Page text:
What is a fair way to reward teachers?

Classroom

(Yes, I’m talking about teachers and education again. What can I say – it’s a passion of mine! Don’t worry, I’ll get back to my organizing and productivity tips in my next post!)

 

Reward systems for teachers have been controversial and rarely implemented because it’s difficult to rate people in a manner which will be seen as fair to all parties in such complex circumstances. In manufacturing, where there is total control over the raw materials input, the calculated processes used, and the finishing touches put on the products, it’s pretty easy to measure who is moving faster on an assembly line, who is producing more products that pass inspection, and who is, therefore, making the company more money.

 

It’s a lot tougher to measure outcomes when there is no control over the raw materials being input. Public schools have to accept anyone living within the district – no matter what their IQ or behavior is. Students are human beings and must be treated as individuals, so there is no standardized method or calculated processes that can be used by every single teacher on every single student. There will always be variances when humans are involved.

 

So, the easiest way to pay teachers has been a total cop-out that requires no thought. In most districts, there is a payscale. Every brand new teacher with zero years of experience starts at Year 0. After one year, they move up to Year 1 on the payscale. After their second year of teaching, they move up to Year 2, and so on. Whether a teacher is a rockstar or an embarrassment to the profession, they all receive the same pay. In my husband’s district, all first year teachers start at $45,000 per year. This is an excellent salary for the San Antonio area. However, Year 20 tops out at $50,645. So, someone who has taught for 20 years makes only $5600 more than a brand new teacher with zero years of experience. Not that teachers are in it for the money, but how motivating is that?

 

So, let’s implement a rewards system, right? But how will that be measured? You can’t do it just by test scores. Why not, you say? Think about it this way. If I teach 7 classes of high school honors students and my colleague across the hall teaches 7 high school classes of emotionally and behaviorally disturbed students, there is no way that we should be graded on the same testing scale. If we are both able to achieve 10% improvement in scores, it would take her infinitely more time and skill to do that with her students compared to what I would need to do with my students. It would not be fair for her.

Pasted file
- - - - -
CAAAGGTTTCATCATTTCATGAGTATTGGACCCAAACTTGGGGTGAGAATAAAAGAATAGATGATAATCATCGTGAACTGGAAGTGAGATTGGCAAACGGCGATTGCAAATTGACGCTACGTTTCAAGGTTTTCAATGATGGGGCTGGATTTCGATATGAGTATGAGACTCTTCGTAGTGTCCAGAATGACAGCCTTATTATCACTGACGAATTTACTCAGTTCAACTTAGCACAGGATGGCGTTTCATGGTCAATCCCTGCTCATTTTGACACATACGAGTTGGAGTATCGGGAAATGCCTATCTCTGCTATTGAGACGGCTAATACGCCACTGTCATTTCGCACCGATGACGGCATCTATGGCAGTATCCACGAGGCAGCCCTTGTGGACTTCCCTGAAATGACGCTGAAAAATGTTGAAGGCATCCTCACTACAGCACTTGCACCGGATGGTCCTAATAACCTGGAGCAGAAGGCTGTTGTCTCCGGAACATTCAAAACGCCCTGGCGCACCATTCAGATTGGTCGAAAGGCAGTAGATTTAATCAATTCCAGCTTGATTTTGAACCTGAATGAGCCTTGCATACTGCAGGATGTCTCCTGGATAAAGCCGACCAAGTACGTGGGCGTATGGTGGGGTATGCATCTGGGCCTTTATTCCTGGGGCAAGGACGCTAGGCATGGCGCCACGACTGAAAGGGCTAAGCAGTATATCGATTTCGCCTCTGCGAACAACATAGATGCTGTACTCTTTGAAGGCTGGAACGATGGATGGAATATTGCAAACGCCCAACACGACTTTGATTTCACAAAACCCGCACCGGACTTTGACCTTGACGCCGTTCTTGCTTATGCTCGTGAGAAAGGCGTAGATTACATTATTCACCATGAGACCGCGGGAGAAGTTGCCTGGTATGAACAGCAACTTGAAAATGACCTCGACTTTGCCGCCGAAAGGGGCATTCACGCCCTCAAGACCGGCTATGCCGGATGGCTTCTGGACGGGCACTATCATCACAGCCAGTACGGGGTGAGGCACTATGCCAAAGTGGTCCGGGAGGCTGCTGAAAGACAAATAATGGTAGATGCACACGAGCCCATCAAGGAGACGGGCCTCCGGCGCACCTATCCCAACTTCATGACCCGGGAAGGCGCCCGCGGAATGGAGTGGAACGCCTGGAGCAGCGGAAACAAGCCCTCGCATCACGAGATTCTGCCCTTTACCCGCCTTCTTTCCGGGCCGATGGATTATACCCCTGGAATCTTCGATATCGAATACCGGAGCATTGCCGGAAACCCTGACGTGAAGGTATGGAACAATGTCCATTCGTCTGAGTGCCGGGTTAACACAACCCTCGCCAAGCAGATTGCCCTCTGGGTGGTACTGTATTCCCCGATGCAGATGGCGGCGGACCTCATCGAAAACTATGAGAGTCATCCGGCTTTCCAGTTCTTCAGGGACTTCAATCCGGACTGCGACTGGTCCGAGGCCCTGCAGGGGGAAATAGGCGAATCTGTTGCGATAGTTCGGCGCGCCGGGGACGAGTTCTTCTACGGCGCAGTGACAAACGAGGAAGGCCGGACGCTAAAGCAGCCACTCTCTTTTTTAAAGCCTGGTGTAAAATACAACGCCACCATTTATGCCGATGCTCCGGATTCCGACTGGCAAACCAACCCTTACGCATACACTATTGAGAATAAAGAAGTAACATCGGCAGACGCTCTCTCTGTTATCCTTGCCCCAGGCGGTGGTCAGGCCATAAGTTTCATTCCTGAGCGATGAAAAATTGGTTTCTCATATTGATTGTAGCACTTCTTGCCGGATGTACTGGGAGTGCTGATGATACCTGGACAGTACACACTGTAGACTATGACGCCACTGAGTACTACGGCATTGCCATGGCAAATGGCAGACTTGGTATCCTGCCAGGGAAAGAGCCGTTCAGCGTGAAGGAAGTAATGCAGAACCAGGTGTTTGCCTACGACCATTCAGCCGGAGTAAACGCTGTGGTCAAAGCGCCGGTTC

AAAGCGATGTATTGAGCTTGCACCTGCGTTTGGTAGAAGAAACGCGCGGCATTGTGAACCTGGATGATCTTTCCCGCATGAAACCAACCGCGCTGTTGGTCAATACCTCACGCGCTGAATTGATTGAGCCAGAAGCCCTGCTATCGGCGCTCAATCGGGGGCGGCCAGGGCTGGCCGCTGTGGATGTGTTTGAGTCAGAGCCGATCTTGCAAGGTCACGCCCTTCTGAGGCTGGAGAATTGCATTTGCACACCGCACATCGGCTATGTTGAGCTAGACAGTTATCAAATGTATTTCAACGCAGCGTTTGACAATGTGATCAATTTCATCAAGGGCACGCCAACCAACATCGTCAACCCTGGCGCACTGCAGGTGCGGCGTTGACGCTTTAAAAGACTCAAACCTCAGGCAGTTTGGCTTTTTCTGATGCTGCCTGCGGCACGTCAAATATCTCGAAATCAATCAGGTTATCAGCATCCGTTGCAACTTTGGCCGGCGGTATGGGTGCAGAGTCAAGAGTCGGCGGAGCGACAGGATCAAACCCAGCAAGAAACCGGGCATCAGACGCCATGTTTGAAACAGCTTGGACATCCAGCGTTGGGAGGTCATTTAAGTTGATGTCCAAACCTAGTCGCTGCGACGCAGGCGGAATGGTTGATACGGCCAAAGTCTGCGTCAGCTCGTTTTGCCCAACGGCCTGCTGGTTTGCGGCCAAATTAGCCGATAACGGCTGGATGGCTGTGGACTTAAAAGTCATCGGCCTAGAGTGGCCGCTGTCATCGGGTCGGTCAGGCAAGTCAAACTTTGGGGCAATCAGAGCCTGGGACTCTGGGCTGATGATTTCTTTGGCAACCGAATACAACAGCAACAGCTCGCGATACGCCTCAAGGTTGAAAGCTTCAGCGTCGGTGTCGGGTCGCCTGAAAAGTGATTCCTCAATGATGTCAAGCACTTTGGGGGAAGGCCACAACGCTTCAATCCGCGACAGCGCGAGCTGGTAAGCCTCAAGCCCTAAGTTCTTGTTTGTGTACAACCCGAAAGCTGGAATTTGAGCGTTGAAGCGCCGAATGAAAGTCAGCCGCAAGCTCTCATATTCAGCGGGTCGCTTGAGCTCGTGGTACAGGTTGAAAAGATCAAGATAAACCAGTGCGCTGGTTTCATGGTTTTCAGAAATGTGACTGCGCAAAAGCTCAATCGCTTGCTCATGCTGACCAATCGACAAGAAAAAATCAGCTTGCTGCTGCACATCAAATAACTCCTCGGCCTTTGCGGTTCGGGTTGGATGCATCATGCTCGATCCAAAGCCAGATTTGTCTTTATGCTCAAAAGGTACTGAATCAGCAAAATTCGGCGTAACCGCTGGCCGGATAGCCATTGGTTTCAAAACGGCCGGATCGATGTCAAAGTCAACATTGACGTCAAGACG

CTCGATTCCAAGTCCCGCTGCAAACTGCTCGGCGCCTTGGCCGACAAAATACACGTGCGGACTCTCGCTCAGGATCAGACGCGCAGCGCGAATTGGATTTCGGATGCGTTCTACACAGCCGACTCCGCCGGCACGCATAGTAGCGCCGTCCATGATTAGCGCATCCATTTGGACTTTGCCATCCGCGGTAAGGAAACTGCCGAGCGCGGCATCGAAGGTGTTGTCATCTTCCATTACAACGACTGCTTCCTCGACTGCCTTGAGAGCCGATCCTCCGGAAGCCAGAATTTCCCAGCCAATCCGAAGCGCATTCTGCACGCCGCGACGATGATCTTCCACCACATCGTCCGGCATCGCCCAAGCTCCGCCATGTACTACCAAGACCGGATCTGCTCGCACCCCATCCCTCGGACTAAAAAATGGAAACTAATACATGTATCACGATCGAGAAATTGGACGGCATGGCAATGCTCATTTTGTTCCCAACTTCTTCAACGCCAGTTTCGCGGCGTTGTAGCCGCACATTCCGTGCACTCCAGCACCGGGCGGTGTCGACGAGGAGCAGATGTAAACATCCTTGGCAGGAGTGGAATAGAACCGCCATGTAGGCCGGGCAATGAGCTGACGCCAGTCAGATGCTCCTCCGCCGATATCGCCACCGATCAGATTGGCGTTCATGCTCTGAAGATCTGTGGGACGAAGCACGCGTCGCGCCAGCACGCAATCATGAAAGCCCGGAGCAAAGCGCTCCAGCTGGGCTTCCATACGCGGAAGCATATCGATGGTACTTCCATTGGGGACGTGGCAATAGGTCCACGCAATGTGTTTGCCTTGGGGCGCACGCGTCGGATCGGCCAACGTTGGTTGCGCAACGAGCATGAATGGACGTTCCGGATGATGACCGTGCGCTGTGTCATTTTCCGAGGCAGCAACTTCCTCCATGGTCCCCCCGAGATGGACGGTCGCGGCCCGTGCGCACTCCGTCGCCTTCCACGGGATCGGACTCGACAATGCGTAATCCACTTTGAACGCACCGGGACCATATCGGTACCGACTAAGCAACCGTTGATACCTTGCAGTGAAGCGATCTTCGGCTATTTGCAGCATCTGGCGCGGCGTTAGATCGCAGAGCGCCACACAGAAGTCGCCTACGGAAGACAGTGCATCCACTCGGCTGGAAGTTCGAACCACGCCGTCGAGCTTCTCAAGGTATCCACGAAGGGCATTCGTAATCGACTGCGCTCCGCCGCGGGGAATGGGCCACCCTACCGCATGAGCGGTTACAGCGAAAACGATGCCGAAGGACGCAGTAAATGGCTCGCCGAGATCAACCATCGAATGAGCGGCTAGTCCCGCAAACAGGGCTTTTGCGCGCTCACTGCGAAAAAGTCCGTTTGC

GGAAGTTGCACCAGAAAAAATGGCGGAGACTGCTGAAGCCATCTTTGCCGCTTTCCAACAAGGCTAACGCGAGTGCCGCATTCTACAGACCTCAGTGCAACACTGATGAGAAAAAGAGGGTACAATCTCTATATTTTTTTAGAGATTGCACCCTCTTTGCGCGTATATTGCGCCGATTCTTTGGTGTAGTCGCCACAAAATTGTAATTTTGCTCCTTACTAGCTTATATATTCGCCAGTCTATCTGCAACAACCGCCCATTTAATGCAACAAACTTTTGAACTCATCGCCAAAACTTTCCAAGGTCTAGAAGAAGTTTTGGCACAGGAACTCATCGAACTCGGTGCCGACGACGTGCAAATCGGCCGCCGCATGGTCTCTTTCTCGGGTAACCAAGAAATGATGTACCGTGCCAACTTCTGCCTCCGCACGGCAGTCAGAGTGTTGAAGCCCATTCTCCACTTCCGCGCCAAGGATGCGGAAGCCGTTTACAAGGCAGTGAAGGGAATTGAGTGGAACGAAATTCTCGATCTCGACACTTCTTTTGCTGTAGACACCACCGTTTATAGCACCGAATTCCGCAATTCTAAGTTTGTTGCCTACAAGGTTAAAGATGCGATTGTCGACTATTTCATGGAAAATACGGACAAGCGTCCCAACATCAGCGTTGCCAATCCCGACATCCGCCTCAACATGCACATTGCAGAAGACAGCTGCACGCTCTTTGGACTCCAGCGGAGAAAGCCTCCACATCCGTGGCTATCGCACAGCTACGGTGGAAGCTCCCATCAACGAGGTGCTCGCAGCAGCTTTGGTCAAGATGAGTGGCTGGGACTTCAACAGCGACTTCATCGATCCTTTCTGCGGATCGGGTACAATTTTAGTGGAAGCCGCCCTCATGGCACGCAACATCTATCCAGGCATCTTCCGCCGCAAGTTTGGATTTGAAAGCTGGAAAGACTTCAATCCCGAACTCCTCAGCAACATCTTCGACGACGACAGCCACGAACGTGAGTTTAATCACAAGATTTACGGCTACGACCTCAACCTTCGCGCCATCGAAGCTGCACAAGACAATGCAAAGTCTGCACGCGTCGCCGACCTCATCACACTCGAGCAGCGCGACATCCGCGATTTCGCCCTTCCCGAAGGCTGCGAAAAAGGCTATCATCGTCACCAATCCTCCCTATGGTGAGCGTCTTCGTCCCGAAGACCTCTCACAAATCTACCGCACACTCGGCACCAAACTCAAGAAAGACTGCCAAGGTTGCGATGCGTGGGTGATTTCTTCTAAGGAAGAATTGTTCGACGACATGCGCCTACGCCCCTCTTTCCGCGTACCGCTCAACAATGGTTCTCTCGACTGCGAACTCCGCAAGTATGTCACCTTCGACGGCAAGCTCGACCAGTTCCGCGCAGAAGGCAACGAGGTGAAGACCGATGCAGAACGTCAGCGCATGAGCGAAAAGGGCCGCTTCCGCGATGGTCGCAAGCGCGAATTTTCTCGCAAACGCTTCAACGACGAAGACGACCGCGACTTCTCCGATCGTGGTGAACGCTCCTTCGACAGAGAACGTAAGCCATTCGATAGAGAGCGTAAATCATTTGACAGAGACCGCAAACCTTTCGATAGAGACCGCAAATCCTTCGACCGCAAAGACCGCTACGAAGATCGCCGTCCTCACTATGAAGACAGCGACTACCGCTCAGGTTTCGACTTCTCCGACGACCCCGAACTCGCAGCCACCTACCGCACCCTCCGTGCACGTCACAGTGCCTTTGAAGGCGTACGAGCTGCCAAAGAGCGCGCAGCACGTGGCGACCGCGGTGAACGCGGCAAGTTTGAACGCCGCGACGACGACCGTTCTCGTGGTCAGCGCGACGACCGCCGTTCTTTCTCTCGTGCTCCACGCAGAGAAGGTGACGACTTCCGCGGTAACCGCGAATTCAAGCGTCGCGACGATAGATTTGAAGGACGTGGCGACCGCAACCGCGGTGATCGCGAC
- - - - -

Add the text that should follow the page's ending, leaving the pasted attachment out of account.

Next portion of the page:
Need a non-education example? Let’s look at the medical profession. Should doctors be judged on their mortality rates? Should they be judged based solely on how many of their patients die within their care? A cosmetic surgeon will have a much lower death rate compared to an oncologoist. No one in their right minds would ever use this type of evaluation, yet this is the type of evaluation that is consistently proposed for teacher reward systems. It’s yet another cop-out, like the Payscale.

 

Here’s my proposal for a reward system. Have a math and science super team come up with a computer program that would apply weights to all of the factors that go into student success:

 

  1. Was the student born in the U.S.?
  2. Is the child’s first language English?
  3. How many times has the child moved?
  4. Does the child live with both parents, one parent, or a non-parent?
  5. What is the education level of the parents?
  6. What is the income level of the parents?
  7. Is the child exposed to drugs, alcohol, prostitution, or other negative factors in the home?
  8. Is there physical abuse in the home?
  9. Is there sexual abuse in the home?
  10. Is there verbal abuse in the home?
  11. What is the parent’s involvement in the child’s education?
  12. What is the child’s IQ?
  13. What is the child’s testing history?
  14. Is the child emotionally stable?
  15. Is the child behaviorally stable?
  16. Is the child on meds?
  17. Does the child have physical disabilities?
  18. Does the child have mental or psychological disabilities?
  19. What kind of work ethic does the child have?
  20. Is the child a member of “that” family?
  21. With whom does the child “hang out”?
  22. How many tutoring sessions did the child attend?
  23. How many excused absences does the child have?
  24. How many unexcused absences does the child have?
  25. How much class time was lost to disruptions – assemblies, benchmark tests, etc. ?
  26. What are the child’s test scores at the end of the year?

 

Those are just a few of the factors to consider. Now, multiply those factors by the number of students in the class.

 

Factor in how much support and training the district or school gave (or didn’t give) to the individual teacher.

 

Factor in how much planning time during the day was given to the teacher.

 

Measure the passion of the teacher.

 

Grade the daily “performance” the teacher gives on his/her stage.

 

 

Once you create an algorithmic program that can factor in all of those plus any I’ve left out, then you’d have a much fairer way to evaluate and reward teachers.

 

Does anyone have that program yet?

 

 

 

Previous: Part 1: Instead of Waiting for Superman, why not save Superman

and: Part 2: How accurate is Davis Guggenheim’s Waiting for Superman?

 
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